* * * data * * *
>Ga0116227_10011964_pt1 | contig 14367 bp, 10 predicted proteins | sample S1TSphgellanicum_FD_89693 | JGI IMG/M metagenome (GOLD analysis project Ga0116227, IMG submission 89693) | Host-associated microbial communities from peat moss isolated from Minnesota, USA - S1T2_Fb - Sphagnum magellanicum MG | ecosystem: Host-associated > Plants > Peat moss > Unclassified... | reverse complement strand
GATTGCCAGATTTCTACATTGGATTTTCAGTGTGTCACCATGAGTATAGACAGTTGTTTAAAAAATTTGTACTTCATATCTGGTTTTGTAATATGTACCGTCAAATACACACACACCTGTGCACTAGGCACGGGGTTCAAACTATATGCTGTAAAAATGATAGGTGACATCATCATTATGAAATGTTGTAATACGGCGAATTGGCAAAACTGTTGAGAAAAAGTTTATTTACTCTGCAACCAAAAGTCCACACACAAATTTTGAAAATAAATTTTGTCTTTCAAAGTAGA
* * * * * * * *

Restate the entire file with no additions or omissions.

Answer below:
>Ga0116227_10011964_pt1 | contig 14367 bp, 10 predicted proteins | sample S1TSphgellanicum_FD_89693 | JGI IMG/M metagenome (GOLD analysis project Ga0116227, IMG submission 89693) | Host-associated microbial communities from peat moss isolated from Minnesota, USA - S1T2_Fb - Sphagnum magellanicum MG | ecosystem: Host-associated > Plants > Peat moss > Unclassified... | reverse complement strand
GATTGCCAGATTTCTACATTGGATTTTCAGTGTGTCACCATGAGTATAGACAGTTGTTTAAAAAATTTGTACTTCATATCTGGTTTTGTAATATGTACCGTCAAATACACACACACCTGTGCACTAGGCACGGGGTTCAAACTATATGCTGTAAAAATGATAGGTGACATCATCATTATGAAATGTTGTAATACGGCGAATTGGCAAAACTGTTGAGAAAAAGTTTATTTACTCTGCAACCAAAAGTCCACACACAAATTTTGAAAATAAATTTTGTCTTTCAAAGTAGA